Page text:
Positional Release Technique (PRT)
As with many of the advanced soft tissue techniques, Positional Release Technique (PRT) can trace its origins to Osteopathy. This technique is typically used with protective muscle spasms and is also known as Strain Counterstrain. At an anatomy and physiology level, the human body consists of a vast array of sensors. These sensors are continually working and sending and receiving information from the brain or other organs. All functions within the human body are continuously monitored, and changes are frequently made to ensure that everything operates correctly. Protective muscles spasms usually occur as a result of injury or the potential for injury and are the bodies way of attempting to prevent further damage. In many, respects protective muscle spasms are similar to a splint or brace and prevent further movement/damage. However, when muscles go into spasm, they not only restrict movement but can be extremely painful. Muscles can stay in this protective state long after the event that triggered the contraction and any form of stretching of the tissues tends to results in more pain and increased muscle spasm.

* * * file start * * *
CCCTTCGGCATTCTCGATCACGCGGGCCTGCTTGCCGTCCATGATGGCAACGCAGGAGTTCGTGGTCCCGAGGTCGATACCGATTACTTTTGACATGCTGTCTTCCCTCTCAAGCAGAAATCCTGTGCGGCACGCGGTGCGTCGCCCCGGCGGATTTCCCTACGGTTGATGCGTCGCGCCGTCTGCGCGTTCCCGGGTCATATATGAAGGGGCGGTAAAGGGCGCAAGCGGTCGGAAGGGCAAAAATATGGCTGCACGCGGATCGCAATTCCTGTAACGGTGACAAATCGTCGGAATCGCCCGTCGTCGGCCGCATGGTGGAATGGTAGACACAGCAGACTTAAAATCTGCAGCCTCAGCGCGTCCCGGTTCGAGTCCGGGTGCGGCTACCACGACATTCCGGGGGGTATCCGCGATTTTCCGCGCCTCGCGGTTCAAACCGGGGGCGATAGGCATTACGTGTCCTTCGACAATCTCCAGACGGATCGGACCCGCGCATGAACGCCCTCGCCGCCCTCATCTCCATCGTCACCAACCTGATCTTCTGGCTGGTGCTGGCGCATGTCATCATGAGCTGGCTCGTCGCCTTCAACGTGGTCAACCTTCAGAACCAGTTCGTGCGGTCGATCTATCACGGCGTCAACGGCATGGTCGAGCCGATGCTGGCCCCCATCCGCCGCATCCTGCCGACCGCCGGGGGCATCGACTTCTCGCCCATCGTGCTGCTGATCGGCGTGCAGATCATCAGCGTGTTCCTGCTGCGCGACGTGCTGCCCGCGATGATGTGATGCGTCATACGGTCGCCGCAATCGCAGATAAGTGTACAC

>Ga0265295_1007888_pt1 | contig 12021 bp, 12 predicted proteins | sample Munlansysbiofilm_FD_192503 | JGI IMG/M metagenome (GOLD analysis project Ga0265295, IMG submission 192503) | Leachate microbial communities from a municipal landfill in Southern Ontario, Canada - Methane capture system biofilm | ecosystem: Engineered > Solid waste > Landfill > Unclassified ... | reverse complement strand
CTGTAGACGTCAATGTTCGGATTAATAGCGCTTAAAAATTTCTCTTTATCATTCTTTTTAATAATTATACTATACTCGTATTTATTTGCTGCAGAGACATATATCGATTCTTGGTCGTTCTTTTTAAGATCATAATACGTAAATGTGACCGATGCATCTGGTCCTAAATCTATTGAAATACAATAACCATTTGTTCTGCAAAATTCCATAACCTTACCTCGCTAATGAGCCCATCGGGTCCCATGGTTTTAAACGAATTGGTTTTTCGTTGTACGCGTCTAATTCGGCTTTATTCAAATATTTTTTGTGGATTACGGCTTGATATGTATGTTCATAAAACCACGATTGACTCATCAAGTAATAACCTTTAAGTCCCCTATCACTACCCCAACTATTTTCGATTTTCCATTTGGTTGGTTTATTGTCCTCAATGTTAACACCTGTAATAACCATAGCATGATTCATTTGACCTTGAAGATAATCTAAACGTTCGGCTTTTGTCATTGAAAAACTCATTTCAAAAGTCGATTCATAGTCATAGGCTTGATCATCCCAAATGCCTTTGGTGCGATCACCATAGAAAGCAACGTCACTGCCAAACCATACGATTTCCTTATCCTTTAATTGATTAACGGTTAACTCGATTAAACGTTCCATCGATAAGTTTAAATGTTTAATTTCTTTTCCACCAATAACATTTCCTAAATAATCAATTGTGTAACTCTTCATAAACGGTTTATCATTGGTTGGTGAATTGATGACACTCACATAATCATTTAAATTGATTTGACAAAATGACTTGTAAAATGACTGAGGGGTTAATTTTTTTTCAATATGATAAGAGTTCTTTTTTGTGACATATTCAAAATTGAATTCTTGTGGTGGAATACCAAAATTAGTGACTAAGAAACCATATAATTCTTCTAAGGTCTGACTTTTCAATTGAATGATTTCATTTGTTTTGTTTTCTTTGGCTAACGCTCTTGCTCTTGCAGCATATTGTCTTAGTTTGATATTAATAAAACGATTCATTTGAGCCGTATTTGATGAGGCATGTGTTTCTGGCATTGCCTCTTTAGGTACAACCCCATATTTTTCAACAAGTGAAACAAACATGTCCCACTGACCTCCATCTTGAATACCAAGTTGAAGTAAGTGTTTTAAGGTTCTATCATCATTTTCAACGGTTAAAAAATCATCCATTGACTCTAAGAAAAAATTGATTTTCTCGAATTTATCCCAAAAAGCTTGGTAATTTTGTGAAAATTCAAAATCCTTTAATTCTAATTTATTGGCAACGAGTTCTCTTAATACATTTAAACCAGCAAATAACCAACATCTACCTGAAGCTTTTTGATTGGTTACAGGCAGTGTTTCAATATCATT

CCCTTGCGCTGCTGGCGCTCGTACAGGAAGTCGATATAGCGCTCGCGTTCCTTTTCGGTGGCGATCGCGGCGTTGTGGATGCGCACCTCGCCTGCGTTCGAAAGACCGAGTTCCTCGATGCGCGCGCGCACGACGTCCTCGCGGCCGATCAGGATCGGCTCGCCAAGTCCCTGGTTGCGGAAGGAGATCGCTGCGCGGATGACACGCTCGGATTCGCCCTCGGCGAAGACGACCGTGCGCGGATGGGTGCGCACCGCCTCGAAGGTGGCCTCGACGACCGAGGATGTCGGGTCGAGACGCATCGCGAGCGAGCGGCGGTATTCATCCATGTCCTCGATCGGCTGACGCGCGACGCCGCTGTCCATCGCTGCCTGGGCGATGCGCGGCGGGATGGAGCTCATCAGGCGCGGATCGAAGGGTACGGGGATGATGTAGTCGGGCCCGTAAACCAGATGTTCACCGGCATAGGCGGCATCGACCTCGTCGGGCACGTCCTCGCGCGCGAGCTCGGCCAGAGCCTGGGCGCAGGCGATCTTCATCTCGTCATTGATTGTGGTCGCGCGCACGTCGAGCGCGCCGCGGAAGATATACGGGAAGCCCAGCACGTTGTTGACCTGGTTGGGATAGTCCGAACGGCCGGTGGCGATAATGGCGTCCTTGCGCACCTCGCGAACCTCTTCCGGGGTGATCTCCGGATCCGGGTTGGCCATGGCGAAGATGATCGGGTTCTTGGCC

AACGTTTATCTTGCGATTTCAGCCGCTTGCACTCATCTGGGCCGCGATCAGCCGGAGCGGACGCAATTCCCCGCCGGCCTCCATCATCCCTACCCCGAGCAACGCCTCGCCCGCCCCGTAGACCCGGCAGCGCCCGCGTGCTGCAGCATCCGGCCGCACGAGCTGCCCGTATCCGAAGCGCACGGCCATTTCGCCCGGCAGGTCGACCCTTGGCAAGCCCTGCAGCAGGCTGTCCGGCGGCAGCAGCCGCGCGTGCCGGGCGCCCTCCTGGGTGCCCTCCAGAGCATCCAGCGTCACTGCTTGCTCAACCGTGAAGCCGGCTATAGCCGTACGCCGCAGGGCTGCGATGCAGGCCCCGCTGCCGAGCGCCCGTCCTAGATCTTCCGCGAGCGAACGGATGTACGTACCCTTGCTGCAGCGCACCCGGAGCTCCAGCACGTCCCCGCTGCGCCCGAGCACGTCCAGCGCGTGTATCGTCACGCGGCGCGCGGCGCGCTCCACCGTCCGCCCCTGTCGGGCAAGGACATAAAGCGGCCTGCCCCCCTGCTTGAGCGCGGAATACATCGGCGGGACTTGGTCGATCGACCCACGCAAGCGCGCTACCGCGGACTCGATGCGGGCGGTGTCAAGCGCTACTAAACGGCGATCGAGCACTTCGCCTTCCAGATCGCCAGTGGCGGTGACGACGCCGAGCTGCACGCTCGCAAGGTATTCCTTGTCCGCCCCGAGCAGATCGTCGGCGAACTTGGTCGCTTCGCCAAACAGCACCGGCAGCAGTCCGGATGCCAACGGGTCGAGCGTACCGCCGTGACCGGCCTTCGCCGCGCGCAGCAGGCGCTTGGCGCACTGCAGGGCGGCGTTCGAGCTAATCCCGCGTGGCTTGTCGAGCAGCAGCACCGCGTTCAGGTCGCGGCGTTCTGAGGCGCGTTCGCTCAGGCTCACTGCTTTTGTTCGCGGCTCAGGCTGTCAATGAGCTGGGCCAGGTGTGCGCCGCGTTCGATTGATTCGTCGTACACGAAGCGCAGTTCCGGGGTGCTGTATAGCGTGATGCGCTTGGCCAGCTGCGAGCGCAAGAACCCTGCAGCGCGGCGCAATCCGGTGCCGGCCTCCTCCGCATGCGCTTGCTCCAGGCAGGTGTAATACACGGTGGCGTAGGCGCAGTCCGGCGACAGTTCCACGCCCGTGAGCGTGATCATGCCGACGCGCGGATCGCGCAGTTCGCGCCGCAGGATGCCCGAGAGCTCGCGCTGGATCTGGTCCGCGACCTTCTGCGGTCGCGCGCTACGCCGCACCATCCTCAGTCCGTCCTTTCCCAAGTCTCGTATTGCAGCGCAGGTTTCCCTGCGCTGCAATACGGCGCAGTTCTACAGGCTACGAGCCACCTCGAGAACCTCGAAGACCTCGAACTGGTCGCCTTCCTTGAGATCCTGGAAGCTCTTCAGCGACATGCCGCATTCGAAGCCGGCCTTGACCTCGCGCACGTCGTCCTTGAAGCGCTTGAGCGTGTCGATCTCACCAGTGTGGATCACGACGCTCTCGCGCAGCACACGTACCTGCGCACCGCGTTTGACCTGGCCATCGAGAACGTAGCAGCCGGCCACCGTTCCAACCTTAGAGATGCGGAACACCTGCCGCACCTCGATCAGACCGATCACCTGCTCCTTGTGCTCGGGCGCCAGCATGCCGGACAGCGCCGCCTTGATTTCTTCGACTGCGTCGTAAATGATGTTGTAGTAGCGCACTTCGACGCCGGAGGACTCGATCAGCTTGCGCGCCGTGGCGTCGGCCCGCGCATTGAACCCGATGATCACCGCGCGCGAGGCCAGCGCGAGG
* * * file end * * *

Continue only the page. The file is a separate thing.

Positional Release Technique (PRT) or Strain Counterstrain involves positioning protective muscle spasms in a shortened state. A suitably trained practitioner can position the consumer/patient and hold the tissues in a shortened state, enabling a releasing of tissues. Naturally, one tends to find the most comfortable or shortened tissue position to sit or lay in when in pain. Muscles that have been in a protective state tend to go back into spasm shortly after being released if they are just released. The full Positional Release Technique (PRT) protocol addresses this situation, provided the practitioner is fully competent in the technique and has excellent anatomy and physiology knowledge. There are occasions where Positional Release Technique (PRT) may be contraindicated or not suitable for a consumer/patient. As with many advanced soft tissue techniques Positional Release Technique (PRT) is a form of fascial release, though works differently to Myofascial Release (MFR).
Massage and Myotherapy Registrations
Terry brings over 15 years of experience working in the MSK field back to Australia from the UK. He also has training in a wide array of techniques and currently works as a Myotherapist. His main areas of interest relate to trauma and myofascial pain relief. He has also taught as a senior course coach on one of the first myotherapy courses in Brisbane.